And yet the thing that I most value about the queer community, the foundations of which I have researched in depth, is their capacity as a group, in arguing about their place in society, to forge new and different, creative and adaptive kinds of relationships and families of choice. From the most conservative gay man who wants to be married in the suburbs and vote republican with his neighbors in Johnson County, Kansas, to a young queer thugs in Los Angeles who is playing the field and hanging with his homies, to the threesomes, to the serial monogamists, to the open relationships, to the celibate monks, to the liberal urban guppies with kids, to exes who are family-for-life, to friends who fuck…
If we win the right to marry, I fear we will loose the right to create, modify, adapt, change, move, and spin our relationships as queer, unorthodox, as pleasing and profound, as they have been without marriage. Most minorities have the problem of moralizing the hell out of each other. As gay men and women, we already spend way too much of our energy having the good gay vs. bad gay epithet hurling. Gaining the right to marry will draw a definitive, socially sanctioned line in the sand, as it has for heterosexuals, between the "good" and the "bad" gays. It will be the worst thing we've ever done to ourselves.
The only way I can think of to balance these contradictions is for gay men and women to fight until we have the right to marry, and then to refuse it. [Of course, the legal and social benefits are too great for this to be realistic].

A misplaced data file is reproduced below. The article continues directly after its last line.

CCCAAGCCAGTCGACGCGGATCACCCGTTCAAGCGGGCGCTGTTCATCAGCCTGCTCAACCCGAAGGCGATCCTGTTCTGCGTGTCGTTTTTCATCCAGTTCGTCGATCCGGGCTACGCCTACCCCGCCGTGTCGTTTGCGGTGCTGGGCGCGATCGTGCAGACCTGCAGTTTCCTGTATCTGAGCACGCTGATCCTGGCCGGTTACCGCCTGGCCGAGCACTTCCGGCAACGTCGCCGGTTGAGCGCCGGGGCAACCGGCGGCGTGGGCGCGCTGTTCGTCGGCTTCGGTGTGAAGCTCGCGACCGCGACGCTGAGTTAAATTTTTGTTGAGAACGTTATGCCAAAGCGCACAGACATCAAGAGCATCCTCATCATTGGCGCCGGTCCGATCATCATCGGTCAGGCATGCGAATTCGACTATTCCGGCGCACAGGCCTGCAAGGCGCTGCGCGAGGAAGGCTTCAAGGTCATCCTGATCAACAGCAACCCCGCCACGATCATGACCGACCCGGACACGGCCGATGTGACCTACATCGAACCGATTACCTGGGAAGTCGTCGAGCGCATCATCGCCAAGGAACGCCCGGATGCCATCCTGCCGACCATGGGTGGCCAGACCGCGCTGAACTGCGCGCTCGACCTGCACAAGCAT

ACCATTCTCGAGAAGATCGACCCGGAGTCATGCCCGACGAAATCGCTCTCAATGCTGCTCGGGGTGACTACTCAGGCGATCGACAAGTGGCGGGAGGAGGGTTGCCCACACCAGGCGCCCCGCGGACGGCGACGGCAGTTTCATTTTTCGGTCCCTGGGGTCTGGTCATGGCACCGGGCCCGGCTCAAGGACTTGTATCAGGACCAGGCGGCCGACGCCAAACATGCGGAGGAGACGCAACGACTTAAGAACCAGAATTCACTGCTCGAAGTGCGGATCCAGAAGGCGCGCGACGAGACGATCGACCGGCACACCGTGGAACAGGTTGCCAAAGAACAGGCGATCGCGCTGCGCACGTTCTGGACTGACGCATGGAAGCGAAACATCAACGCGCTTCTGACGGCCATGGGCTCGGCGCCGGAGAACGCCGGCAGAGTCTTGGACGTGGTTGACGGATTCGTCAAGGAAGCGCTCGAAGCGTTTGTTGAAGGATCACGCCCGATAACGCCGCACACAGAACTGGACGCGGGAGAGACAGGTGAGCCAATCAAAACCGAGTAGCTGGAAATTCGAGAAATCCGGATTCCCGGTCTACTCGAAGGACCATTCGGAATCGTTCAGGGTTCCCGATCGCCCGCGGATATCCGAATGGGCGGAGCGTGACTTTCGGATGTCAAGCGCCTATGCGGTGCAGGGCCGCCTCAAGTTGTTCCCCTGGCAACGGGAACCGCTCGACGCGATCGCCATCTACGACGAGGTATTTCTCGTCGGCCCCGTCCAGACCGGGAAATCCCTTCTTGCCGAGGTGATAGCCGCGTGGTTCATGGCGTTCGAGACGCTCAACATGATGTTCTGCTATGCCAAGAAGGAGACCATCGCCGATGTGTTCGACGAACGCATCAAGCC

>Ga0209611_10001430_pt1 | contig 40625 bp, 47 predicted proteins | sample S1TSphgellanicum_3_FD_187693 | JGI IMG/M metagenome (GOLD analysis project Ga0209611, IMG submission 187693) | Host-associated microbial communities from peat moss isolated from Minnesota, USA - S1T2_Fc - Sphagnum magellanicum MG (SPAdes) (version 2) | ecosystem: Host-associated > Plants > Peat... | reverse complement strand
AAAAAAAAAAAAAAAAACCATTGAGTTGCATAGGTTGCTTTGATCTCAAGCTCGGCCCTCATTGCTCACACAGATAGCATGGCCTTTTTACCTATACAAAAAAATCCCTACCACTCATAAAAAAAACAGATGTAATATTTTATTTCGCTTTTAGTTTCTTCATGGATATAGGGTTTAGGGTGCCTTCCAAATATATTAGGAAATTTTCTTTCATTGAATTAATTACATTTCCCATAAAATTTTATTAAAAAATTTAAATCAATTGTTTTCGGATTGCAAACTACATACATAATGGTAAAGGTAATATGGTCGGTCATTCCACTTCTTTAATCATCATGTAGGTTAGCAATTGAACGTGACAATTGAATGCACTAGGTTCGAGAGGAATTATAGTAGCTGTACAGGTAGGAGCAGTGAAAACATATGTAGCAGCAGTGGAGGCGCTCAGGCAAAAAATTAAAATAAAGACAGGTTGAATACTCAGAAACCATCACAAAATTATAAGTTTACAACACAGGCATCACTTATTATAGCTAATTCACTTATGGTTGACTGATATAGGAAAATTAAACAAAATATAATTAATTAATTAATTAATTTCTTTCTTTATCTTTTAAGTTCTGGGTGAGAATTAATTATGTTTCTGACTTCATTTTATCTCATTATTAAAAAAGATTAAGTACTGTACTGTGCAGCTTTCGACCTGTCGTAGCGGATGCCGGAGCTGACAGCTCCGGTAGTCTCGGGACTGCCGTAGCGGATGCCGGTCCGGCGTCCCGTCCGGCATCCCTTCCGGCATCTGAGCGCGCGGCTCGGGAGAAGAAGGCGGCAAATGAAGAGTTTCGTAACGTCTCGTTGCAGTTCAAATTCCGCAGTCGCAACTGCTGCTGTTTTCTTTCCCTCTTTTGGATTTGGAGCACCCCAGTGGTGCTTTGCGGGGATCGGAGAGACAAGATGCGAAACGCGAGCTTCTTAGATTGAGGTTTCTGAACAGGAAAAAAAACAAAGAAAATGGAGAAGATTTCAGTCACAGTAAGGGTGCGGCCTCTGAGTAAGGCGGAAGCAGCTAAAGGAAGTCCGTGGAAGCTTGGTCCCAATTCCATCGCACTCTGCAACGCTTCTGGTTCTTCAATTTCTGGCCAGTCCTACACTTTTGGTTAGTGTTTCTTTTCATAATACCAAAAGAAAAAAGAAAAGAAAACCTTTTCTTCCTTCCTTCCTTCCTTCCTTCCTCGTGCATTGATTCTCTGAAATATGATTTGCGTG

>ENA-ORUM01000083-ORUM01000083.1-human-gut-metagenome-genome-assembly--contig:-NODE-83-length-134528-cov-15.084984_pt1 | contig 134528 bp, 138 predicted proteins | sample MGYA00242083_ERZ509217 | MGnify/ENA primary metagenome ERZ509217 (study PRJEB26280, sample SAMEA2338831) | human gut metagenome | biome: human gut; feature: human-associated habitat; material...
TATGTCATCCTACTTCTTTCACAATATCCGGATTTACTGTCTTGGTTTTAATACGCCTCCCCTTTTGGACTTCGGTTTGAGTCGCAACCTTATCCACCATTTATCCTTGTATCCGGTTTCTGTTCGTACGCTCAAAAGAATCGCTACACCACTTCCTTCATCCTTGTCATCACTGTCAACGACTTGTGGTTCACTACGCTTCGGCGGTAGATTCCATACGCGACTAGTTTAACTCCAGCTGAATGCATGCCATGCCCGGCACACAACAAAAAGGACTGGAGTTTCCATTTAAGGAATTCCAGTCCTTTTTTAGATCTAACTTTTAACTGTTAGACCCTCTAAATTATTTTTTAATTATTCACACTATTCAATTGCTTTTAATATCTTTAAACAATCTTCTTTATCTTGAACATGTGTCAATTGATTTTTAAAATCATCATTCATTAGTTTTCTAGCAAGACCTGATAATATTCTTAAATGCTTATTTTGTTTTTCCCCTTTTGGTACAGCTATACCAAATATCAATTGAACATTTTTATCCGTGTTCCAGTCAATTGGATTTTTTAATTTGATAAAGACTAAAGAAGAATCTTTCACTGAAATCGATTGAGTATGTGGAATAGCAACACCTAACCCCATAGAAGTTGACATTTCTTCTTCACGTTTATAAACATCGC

All things being ideal, I would suggest that we should fight for the dissolution of legal marriage altogether, and move for marriage to be moved completely into the private sphere, perhaps religious, where people may marry culturally if they want to, but where the government would have no business interfering in the way its citizens form their relationships or families. [Of course, realistically, the culturally meaning of marriage is still to great for people. Perhaps after several generations, it will have waned, as it has in France, such that people will take or leave it, and then the government can be weaned from its social engineering.]
Things being as they are, perhaps the only thing that can happen is to hope that we have the wherewithal to maintain our queer spaces enough so that we can have equality under the law, so that individual queers may choose legal marriage, and that we can continue to argue with each other about whether or not we should choose marriage, as we have for the past 55 years.